EasyJet Plc said full-year profit rose at least 20 percent as Europe’s second-biggest discount carrier targeted corporate traffic and saw traffic surge following strikes at network rival Air France-KLM Group.
Pretax profit for the 12 months ended Sept. 30 was between 575 million pounds and 580 million pounds ($928 million to $936 million), versus 478 million pounds a year earlier, the Luton, England-based airline said today in a statement. That compares with the 571.9 million-pound average estimate of 18 analysts.
EasyJet has intensified a push to lure business travelers, offering allocated seats, flexible tickets, fast-tracking and higher frequencies on key routes. The move has sharpened competition with full-service carriers including Air France and Deutsche Lufthansa AG, where strikes over plans to cut short- haul costs are pushing passengers in its direction.
“We finished the year strongly,” Chief Executive Officer Carolyn McCall said in the release. The performance “further emphasizes EasyJet’s structural advantage against both legacy and low-cost competition,” she added.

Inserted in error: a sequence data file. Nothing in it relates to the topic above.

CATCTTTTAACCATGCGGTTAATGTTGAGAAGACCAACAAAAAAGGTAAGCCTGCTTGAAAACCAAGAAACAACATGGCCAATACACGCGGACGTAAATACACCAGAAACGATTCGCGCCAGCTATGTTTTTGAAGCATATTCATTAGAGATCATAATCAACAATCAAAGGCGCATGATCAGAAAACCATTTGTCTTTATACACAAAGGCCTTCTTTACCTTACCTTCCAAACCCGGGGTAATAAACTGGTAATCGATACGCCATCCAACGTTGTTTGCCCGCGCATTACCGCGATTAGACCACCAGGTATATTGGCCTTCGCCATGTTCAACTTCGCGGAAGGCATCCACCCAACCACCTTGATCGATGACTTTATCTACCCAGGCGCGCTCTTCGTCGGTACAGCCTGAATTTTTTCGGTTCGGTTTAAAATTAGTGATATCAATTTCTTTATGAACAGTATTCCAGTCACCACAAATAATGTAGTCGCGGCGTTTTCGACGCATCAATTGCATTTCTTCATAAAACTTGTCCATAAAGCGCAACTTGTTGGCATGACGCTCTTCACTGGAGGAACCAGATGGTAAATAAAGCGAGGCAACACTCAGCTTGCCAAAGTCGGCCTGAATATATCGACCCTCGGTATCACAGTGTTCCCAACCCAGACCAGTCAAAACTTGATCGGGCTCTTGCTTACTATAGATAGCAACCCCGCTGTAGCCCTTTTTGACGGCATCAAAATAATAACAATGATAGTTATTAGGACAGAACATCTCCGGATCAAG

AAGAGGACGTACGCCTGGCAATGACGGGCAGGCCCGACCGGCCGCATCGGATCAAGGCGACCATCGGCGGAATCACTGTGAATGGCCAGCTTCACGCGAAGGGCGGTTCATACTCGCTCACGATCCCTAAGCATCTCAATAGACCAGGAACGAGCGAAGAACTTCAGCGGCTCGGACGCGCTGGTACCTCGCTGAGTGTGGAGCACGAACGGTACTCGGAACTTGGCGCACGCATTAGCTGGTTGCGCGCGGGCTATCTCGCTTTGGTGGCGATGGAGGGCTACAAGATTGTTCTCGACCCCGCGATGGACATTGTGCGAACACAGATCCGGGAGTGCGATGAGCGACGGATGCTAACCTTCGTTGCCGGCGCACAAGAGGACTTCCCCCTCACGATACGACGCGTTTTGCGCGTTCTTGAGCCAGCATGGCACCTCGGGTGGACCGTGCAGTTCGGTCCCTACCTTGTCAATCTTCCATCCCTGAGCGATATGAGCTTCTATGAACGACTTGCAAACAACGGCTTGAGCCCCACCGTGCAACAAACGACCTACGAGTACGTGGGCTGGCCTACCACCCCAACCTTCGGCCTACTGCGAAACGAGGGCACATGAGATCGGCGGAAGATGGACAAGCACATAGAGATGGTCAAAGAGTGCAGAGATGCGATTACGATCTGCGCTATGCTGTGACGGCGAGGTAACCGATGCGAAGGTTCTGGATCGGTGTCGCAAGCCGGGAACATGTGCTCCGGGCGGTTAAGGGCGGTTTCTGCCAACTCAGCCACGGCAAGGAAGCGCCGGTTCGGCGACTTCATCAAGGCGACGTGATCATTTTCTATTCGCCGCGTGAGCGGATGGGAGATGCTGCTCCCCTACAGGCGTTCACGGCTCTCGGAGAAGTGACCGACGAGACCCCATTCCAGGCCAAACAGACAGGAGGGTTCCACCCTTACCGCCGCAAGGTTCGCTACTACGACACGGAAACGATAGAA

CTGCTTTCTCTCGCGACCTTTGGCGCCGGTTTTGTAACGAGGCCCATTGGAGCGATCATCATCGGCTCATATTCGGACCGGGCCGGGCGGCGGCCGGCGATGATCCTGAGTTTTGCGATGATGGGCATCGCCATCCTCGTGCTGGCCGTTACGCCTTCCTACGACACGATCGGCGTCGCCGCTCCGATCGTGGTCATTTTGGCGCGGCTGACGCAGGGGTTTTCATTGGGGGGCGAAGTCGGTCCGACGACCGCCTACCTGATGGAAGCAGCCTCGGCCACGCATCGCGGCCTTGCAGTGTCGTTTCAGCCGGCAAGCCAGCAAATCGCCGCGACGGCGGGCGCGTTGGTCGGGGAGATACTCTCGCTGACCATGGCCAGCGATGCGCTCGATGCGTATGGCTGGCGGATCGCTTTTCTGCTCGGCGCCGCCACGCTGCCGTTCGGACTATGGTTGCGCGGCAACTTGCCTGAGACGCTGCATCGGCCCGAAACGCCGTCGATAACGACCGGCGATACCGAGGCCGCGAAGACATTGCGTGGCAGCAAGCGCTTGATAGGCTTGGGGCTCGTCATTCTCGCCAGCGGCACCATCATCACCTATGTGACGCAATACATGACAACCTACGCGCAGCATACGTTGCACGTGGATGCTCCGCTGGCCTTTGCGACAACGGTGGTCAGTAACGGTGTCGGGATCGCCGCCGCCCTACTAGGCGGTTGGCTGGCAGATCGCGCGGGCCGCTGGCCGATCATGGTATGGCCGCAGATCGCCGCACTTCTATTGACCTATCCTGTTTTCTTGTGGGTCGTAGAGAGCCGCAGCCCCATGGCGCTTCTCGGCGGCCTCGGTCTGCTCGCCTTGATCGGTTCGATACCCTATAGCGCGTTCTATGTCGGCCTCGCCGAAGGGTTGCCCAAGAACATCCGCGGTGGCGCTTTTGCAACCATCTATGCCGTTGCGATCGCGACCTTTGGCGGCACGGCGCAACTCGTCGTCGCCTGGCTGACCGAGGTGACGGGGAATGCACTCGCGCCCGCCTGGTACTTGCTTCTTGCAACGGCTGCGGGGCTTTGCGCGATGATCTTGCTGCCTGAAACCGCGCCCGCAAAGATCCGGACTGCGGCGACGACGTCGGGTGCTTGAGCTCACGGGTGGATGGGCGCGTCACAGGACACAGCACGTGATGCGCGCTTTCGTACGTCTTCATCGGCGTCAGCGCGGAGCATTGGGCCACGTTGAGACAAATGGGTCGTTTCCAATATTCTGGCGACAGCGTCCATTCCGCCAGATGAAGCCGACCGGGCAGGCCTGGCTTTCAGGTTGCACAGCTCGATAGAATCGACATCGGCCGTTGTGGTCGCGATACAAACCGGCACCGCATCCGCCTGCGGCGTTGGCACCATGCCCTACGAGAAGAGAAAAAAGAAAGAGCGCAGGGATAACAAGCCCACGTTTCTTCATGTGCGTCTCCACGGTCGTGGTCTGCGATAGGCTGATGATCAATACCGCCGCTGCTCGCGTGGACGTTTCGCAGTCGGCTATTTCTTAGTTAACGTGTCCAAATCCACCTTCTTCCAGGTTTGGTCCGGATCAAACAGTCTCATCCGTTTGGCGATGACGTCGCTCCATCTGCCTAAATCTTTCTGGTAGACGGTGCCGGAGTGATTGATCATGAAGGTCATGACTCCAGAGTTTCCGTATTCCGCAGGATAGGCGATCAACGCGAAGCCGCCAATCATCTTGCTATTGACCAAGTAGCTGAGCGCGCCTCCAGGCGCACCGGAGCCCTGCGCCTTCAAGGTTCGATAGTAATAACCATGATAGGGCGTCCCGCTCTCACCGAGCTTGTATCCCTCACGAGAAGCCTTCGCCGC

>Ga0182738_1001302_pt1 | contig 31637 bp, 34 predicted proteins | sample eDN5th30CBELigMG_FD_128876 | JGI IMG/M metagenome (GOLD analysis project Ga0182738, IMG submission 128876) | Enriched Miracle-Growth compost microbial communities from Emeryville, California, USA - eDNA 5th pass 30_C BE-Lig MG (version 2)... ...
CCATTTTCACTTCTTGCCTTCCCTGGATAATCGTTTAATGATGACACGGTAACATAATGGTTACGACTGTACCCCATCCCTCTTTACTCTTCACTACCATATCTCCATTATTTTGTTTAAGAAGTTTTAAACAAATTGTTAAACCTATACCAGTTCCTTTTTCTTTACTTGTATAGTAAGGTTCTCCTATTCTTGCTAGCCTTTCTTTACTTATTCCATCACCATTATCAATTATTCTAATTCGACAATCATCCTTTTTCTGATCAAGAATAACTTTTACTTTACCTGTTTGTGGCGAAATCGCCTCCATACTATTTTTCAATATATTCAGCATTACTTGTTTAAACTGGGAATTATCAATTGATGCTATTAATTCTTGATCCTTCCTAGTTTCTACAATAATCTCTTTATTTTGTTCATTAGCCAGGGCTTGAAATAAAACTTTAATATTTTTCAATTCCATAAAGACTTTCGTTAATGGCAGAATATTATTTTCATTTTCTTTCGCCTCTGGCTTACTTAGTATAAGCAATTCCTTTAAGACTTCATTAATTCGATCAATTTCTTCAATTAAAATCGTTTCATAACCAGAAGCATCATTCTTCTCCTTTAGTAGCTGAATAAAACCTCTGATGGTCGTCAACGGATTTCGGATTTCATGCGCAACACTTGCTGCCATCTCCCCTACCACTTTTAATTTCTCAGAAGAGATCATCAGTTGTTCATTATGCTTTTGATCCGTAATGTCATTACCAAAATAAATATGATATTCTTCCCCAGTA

EasyJet, which previously forecast a full year profit of 545 million pounds to 570 million pounds, added more than 3,000 seats in France between Sept. 15 and 25 as a walkout grounded about half of Air France’s daily flights. The strike boosted revenue by about 5 million pounds, the airline estimates.
The U.K. carrier has also established a footprint at key locations such as Amsterdam Schiphol, basing planes there since July, and is ramping up operations at London Gatwick airport, its biggest single base.
Revenue per seat grew about 1.5 percent at constant currencies in the fiscal fourth quarter, driven by “a strong finish to the summer season,” EasyJet said. The airline said it has sold more than 25 percent of seats available for the first half of the new year, slightly ahead of last year.
EasyJet last month announced plans to boost dividend payouts to 40 percent of profit after tax from one-third, starting this year. It also said it would exercise purchase rights for 27 Airbus Group NV A320 planes, bringing flexibility to operate a fleet of between 204 and 316 aircraft by 2019, according to demand. It has just over 220 A320s and A319s today.
Discount rivals such as Ryanair Holdings Plc and Norwegian Air Shuttle AS are also adding seats, while older operators are striving to become more competitive low-cost units including Transavia at Air France-KLM, Germanwings at Lufthansa and Barcelona-based Vueling at British Airways owner IAG SA.
Dublin-based Ryanair, Europe’s biggest low-cost carrier, reports first-half results Nov. 3. The company said Sept. 25 that annual earnings will be at the upper end of a 620 million euro to 650 million euro ($786 million-$824 million) range.
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